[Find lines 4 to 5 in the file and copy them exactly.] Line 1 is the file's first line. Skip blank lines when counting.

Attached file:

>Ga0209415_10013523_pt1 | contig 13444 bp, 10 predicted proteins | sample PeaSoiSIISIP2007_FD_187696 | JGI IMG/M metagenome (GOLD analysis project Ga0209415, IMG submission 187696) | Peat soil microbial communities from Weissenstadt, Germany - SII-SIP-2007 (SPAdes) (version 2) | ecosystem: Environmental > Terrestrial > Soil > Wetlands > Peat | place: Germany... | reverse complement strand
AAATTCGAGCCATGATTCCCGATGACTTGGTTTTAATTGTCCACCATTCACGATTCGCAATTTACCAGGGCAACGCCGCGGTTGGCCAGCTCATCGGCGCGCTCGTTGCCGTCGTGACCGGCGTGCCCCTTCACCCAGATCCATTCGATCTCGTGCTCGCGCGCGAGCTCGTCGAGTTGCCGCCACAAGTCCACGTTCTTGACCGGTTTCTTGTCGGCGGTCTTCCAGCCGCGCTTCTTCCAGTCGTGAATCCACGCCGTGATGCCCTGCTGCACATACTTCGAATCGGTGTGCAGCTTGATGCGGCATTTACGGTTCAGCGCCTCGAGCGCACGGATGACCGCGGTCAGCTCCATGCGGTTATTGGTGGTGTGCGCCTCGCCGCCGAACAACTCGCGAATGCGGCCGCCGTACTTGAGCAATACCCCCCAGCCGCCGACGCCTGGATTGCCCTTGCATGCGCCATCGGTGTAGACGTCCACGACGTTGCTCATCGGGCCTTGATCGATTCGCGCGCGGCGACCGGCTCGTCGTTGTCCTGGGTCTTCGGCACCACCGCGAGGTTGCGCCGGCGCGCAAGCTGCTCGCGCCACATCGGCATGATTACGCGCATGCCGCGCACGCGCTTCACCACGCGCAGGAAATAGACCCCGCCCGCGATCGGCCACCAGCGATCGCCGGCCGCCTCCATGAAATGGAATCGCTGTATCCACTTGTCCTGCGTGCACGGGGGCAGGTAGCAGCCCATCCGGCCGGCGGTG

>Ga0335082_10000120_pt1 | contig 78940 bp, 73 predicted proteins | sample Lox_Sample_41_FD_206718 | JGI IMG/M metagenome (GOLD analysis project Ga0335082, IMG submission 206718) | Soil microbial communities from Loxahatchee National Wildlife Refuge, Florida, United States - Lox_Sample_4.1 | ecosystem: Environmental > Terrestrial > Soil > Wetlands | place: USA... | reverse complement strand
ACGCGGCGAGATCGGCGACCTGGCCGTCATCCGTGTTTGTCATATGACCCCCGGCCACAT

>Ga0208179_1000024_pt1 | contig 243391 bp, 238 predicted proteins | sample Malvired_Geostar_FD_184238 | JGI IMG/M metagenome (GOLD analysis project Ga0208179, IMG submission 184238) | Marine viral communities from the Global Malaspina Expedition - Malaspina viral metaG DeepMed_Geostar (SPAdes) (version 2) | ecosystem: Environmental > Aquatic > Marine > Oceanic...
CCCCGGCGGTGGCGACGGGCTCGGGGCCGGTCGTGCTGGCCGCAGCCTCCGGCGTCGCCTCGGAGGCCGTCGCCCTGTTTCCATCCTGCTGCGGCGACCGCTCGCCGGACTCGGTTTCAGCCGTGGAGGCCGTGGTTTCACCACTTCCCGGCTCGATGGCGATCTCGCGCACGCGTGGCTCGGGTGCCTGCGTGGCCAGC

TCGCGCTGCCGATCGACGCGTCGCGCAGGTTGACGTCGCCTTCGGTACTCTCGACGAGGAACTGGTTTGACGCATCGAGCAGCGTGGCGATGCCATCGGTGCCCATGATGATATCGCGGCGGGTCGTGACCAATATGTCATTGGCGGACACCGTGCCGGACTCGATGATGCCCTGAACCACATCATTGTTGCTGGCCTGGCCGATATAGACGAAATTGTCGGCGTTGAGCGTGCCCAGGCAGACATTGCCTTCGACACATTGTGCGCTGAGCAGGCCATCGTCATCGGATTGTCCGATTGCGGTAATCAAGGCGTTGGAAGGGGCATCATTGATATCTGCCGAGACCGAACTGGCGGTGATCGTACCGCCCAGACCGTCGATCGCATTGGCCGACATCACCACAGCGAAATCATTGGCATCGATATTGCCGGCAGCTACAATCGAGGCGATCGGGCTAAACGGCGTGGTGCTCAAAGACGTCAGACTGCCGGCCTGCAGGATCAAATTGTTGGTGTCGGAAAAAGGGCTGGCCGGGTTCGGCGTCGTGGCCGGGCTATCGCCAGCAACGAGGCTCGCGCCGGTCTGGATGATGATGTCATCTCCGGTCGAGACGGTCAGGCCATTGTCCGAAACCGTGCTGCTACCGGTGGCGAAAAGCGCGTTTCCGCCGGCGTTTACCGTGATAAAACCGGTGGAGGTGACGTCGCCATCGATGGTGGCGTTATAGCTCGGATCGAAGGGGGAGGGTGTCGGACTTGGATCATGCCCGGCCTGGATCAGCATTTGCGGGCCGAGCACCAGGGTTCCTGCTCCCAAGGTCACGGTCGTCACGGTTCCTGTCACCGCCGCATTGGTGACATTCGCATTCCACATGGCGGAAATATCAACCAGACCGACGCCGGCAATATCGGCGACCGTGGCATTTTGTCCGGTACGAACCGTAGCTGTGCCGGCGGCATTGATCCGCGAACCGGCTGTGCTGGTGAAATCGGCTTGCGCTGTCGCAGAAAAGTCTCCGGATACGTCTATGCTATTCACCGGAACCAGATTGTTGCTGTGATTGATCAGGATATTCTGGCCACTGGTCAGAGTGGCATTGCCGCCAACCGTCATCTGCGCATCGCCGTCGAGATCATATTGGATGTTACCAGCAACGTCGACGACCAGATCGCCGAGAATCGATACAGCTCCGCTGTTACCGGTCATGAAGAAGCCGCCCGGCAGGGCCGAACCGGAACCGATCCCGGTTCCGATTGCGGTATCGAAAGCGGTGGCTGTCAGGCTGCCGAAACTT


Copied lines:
ACGCGGCGAGATCGGCGACCTGGCCGTCATCCGTGTTTGTCATATGACCCCCGGCCACAT

>Ga0208179_1000024_pt1 | contig 243391 bp, 238 predicted proteins | sample Malvired_Geostar_FD_184238 | JGI IMG/M metagenome (GOLD analysis project Ga0208179, IMG submission 184238) | Marine viral communities from the Global Malaspina Expedition - Malaspina viral metaG DeepMed_Geostar (SPAdes) (version 2) | ecosystem: Environmental > Aquatic > Marine > Oceanic...